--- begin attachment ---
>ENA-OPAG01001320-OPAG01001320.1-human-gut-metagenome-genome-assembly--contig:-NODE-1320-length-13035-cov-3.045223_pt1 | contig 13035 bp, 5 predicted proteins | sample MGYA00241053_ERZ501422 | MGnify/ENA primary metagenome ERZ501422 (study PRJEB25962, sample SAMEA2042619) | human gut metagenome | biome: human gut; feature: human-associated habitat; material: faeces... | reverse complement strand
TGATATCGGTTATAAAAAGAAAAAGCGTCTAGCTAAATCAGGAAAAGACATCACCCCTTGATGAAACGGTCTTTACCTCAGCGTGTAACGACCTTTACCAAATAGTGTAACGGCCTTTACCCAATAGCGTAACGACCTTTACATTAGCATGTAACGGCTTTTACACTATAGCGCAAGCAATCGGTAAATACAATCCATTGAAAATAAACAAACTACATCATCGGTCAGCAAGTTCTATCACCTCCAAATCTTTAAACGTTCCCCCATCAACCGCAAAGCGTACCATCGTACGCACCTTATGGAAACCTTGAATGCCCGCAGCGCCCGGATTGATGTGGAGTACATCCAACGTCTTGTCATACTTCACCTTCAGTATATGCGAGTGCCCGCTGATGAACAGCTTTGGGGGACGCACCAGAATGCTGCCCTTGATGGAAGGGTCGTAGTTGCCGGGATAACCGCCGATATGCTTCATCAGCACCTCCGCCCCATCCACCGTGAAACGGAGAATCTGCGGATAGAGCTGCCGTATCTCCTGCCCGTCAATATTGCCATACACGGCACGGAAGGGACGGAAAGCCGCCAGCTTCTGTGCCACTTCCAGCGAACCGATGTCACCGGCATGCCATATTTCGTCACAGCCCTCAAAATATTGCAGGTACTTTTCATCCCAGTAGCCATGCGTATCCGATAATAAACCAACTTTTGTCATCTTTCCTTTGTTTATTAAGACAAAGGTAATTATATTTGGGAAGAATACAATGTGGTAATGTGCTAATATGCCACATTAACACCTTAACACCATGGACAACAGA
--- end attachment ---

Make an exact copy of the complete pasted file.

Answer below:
>ENA-OPAG01001320-OPAG01001320.1-human-gut-metagenome-genome-assembly--contig:-NODE-1320-length-13035-cov-3.045223_pt1 | contig 13035 bp, 5 predicted proteins | sample MGYA00241053_ERZ501422 | MGnify/ENA primary metagenome ERZ501422 (study PRJEB25962, sample SAMEA2042619) | human gut metagenome | biome: human gut; feature: human-associated habitat; material: faeces... | reverse complement strand
TGATATCGGTTATAAAAAGAAAAAGCGTCTAGCTAAATCAGGAAAAGACATCACCCCTTGATGAAACGGTCTTTACCTCAGCGTGTAACGACCTTTACCAAATAGTGTAACGGCCTTTACCCAATAGCGTAACGACCTTTACATTAGCATGTAACGGCTTTTACACTATAGCGCAAGCAATCGGTAAATACAATCCATTGAAAATAAACAAACTACATCATCGGTCAGCAAGTTCTATCACCTCCAAATCTTTAAACGTTCCCCCATCAACCGCAAAGCGTACCATCGTACGCACCTTATGGAAACCTTGAATGCCCGCAGCGCCCGGATTGATGTGGAGTACATCCAACGTCTTGTCATACTTCACCTTCAGTATATGCGAGTGCCCGCTGATGAACAGCTTTGGGGGACGCACCAGAATGCTGCCCTTGATGGAAGGGTCGTAGTTGCCGGGATAACCGCCGATATGCTTCATCAGCACCTCCGCCCCATCCACCGTGAAACGGAGAATCTGCGGATAGAGCTGCCGTATCTCCTGCCCGTCAATATTGCCATACACGGCACGGAAGGGACGGAAAGCCGCCAGCTTCTGTGCCACTTCCAGCGAACCGATGTCACCGGCATGCCATATTTCGTCACAGCCCTCAAAATATTGCAGGTACTTTTCATCCCAGTAGCCATGCGTATCCGATAATAAACCAACTTTTGTCATCTTTCCTTTGTTTATTAAGACAAAGGTAATTATATTTGGGAAGAATACAATGTGGTAATGTGCTAATATGCCACATTAACACCTTAACACCATGGACAACAGA